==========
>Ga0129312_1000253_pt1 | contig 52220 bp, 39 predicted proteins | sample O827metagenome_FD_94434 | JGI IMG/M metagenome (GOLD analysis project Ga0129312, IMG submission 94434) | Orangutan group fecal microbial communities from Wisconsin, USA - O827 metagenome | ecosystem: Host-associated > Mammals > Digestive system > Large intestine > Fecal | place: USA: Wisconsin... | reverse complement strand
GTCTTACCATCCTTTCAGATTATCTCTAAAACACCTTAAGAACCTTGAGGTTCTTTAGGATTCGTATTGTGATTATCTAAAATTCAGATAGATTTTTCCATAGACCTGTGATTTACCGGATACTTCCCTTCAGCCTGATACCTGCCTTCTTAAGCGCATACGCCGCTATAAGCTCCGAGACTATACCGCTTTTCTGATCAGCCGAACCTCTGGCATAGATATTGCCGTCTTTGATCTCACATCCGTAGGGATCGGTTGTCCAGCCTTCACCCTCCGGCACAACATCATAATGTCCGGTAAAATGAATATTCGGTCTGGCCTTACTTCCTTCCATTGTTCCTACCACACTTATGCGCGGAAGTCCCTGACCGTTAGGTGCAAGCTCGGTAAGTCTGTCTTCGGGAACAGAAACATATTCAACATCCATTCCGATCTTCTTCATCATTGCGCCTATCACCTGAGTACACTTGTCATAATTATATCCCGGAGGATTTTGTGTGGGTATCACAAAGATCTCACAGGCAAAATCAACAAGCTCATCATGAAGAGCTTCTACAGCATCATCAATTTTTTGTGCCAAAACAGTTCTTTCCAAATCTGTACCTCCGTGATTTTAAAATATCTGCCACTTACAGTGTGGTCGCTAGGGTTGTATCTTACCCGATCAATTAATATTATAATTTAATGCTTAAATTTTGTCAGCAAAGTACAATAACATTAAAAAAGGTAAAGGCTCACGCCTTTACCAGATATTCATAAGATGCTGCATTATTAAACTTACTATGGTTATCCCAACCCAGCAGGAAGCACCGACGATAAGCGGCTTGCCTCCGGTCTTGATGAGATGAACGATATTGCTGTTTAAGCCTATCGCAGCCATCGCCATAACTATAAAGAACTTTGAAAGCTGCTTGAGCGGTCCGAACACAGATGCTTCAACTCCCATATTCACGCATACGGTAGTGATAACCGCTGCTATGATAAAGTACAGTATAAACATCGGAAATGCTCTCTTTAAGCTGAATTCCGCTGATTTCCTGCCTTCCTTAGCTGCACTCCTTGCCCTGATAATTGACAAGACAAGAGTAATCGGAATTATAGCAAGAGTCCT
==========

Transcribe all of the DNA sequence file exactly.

>Ga0129312_1000253_pt1 | contig 52220 bp, 39 predicted proteins | sample O827metagenome_FD_94434 | JGI IMG/M metagenome (GOLD analysis project Ga0129312, IMG submission 94434) | Orangutan group fecal microbial communities from Wisconsin, USA - O827 metagenome | ecosystem: Host-associated > Mammals > Digestive system > Large intestine > Fecal | place: USA: Wisconsin... | reverse complement strand
GTCTTACCATCCTTTCAGATTATCTCTAAAACACCTTAAGAACCTTGAGGTTCTTTAGGATTCGTATTGTGATTATCTAAAATTCAGATAGATTTTTCCATAGACCTGTGATTTACCGGATACTTCCCTTCAGCCTGATACCTGCCTTCTTAAGCGCATACGCCGCTATAAGCTCCGAGACTATACCGCTTTTCTGATCAGCCGAACCTCTGGCATAGATATTGCCGTCTTTGATCTCACATCCGTAGGGATCGGTTGTCCAGCCTTCACCCTCCGGCACAACATCATAATGTCCGGTAAAATGAATATTCGGTCTGGCCTTACTTCCTTCCATTGTTCCTACCACACTTATGCGCGGAAGTCCCTGACCGTTAGGTGCAAGCTCGGTAAGTCTGTCTTCGGGAACAGAAACATATTCAACATCCATTCCGATCTTCTTCATCATTGCGCCTATCACCTGAGTACACTTGTCATAATTATATCCCGGAGGATTTTGTGTGGGTATCACAAAGATCTCACAGGCAAAATCAACAAGCTCATCATGAAGAGCTTCTACAGCATCATCAATTTTTTGTGCCAAAACAGTTCTTTCCAAATCTGTACCTCCGTGATTTTAAAATATCTGCCACTTACAGTGTGGTCGCTAGGGTTGTATCTTACCCGATCAATTAATATTATAATTTAATGCTTAAATTTTGTCAGCAAAGTACAATAACATTAAAAAAGGTAAAGGCTCACGCCTTTACCAGATATTCATAAGATGCTGCATTATTAAACTTACTATGGTTATCCCAACCCAGCAGGAAGCACCGACGATAAGCGGCTTGCCTCCGGTCTTGATGAGATGAACGATATTGCTGTTTAAGCCTATCGCAGCCATCGCCATAACTATAAAGAACTTTGAAAGCTGCTTGAGCGGTCCGAACACAGATGCTTCAACTCCCATATTCACGCATACGGTAGTGATAACCGCTGCTATGATAAAGTACAGTATAAACATCGGAAATGCTCTCTTTAAGCTGAATTCCGCTGATTTCCTGCCTTCCTTAGCTGCACTCCTTGCCCTGATAATTGACAAGACAAGAGTAATCGGAATTATAGCAAGAGTCCT